Special Issue "3D-Bioprinted Organs-on-Chips for Clinical Application"

A special issue of Micromachines (ISSN 2072-666X). This special issue belongs to the section "B:Biology and Biomedicine".

Deadline for manuscript submissions: 31 August 2020.

Special Issue Editor

Prof. Dr. Jae Min Cha
Website
Guest Editor
3D stem cell bioengineering lab, Rm. 106, Bldg. #27, Incheon National University, 119 Academy-ro, Yeonsu-gu, Incheon 22012, Korea
Interests: stem cell bioprocess; 3D bioprinted organs-on-chips; extracellular vesicle therapy; tissue engineering and bioreactor

Special Issue Information

Dear Colleagues,

3D-bioprinting technology has been rapidly advanced in the new era of the fourth industrial revolution. To date, many recent studies have demonstrated preliminary 3D-bioprinting technologies that achieved the layer-by-layer assembly of multiple types of cells and extracellular matrices with highly precise spatial distrubution. Applying computer-aided design technology enabled to manufacture even more complex organs or tissues simulating their own functions. Owing to the capacity to integrate a desired 3D cellular arrangement with tissue-specific functions in a micro-scale, 3D-bioprinting has been proposed as a promising strategy for the fabrication of versatile organs-on-chips. Organ-on-a-chip is a microengineered biomimetic system that presents pathophysiological microenvironments, which can greatly facilitate the development of unprecedented medical devices for drug-screening, precision and personalized medicine, as well as in vitro diagnosis. In this Special Issue, we invite the experts outstanding in the multidisciplinary fields of biomedical engineering to discuss various 3D-bioprinting technologies employed to fabricate organs-on-chips for diverse purposes in clinical application. Technological breakthroughs including the incorporation with mechanical and/or electrical stimulatory modules and cell-laden-microfluidic biosensors are also of interst, which can provide the future perspectives in the field of 3D-bioprinted organs-on-chips.

Prof. Dr. Jae Min Cha
Guest Editor

Manuscript Submission Information

Manuscripts should be submitted online at www.mdpi.com by registering and logging in to this website. Once you are registered, click here to go to the submission form. Manuscripts can be submitted until the deadline. All papers will be peer-reviewed. Accepted papers will be published continuously in the journal (as soon as accepted) and will be listed together on the special issue website. Research articles, review articles as well as short communications are invited. For planned papers, a title and short abstract (about 100 words) can be sent to the Editorial Office for announcement on this website.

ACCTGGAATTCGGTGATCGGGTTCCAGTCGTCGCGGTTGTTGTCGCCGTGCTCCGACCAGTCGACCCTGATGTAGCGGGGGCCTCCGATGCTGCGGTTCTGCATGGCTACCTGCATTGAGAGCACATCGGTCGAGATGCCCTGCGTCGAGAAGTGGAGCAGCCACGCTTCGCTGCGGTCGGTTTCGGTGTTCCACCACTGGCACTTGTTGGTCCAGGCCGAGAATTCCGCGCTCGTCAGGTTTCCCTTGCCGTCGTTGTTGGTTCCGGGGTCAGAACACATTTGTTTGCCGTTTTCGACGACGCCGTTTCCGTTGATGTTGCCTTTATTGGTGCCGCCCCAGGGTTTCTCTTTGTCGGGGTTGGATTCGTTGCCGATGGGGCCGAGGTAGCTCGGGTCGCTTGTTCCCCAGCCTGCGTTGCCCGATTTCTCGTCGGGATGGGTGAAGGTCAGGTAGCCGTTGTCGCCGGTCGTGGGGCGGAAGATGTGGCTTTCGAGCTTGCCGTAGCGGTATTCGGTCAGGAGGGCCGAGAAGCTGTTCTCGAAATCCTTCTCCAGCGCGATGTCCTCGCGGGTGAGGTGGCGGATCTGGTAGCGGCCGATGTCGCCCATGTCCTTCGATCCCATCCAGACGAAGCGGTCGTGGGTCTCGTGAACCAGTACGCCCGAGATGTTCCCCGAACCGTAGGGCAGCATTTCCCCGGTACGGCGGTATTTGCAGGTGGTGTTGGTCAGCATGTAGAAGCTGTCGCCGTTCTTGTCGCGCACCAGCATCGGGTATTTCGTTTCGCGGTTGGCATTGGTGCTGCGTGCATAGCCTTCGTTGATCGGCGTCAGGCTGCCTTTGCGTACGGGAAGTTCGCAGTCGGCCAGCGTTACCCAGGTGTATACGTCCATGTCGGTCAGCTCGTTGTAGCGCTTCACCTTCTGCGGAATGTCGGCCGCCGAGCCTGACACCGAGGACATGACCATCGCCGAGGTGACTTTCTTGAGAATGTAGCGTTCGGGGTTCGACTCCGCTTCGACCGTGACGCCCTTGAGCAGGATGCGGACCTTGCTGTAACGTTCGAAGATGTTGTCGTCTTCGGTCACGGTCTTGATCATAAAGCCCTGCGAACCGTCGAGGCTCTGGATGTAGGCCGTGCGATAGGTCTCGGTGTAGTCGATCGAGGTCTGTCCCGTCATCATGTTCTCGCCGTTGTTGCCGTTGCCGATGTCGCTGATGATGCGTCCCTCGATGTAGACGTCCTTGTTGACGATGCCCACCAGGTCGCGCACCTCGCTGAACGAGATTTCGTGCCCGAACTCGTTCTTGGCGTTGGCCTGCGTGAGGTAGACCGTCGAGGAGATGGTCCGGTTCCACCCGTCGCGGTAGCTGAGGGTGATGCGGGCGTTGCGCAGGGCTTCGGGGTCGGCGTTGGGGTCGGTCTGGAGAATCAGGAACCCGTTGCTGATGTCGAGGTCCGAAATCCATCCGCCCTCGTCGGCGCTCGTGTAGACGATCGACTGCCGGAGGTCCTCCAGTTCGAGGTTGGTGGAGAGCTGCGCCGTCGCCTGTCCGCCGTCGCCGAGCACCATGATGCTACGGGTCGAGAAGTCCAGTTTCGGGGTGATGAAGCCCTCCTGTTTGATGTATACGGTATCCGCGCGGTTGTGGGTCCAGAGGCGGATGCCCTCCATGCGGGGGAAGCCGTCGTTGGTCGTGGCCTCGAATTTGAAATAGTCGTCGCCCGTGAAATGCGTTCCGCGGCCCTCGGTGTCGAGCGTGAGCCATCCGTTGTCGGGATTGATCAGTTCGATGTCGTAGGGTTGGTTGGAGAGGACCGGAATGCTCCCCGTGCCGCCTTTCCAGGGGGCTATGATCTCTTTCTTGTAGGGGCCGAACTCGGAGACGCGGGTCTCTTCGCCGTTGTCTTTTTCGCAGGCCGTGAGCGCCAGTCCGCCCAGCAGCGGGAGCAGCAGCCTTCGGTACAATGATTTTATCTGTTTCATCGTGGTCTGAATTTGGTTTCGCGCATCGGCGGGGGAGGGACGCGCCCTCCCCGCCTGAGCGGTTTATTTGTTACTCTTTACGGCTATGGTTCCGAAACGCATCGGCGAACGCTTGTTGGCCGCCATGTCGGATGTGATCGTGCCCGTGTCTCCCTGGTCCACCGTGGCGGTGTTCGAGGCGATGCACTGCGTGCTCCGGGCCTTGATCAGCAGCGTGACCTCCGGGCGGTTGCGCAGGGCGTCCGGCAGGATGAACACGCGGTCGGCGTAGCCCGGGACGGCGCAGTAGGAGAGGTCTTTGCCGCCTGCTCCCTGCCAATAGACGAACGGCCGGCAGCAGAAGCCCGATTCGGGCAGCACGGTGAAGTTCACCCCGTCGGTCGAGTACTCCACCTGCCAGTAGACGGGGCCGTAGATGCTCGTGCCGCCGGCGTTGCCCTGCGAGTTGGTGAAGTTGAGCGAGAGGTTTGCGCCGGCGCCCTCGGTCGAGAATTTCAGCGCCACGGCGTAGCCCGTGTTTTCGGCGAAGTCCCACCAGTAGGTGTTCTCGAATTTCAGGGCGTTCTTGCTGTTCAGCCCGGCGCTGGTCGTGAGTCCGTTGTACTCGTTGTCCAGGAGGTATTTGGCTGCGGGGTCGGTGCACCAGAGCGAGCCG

Submitted manuscripts should not have been published previously, nor be under consideration for publication elsewhere (except conference proceedings papers). All manuscripts are thoroughly refereed through a single-blind peer-review process. A guide for authors and other relevant information for submission of manuscripts is available on the Instructions for Authors page. Micromachines is an international peer-reviewed open access monthly journal published by MDPI.

Please visit the Instructions for Authors page before submitting a manuscript. The Article Processing Charge (APC) for publication in this open access journal is 1600 CHF (Swiss Francs). Submitted papers should be well formatted and use good English. Authors may use MDPI's English editing service prior to publication or during author revisions.

Keywords

  • 3D-bioprinting
  • Organ-on-a-chip
  • Clinical application
  • Mechanical stimulation
  • Electrical stimulation
  • Microfluidic biosensor
  • Drug screening
  • Precision and personalized medicine
  • In vitro diagnosis

Published Papers (2 papers)

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Open AccessArticle
Modeling Pharmacokinetic Profiles for Assessment of Anti-Cancer Drug on a Microfluidic System
Micromachines 2020, 11(6), 551; https://doi.org/10.3390/mi11060551 - 29 May 2020
Abstract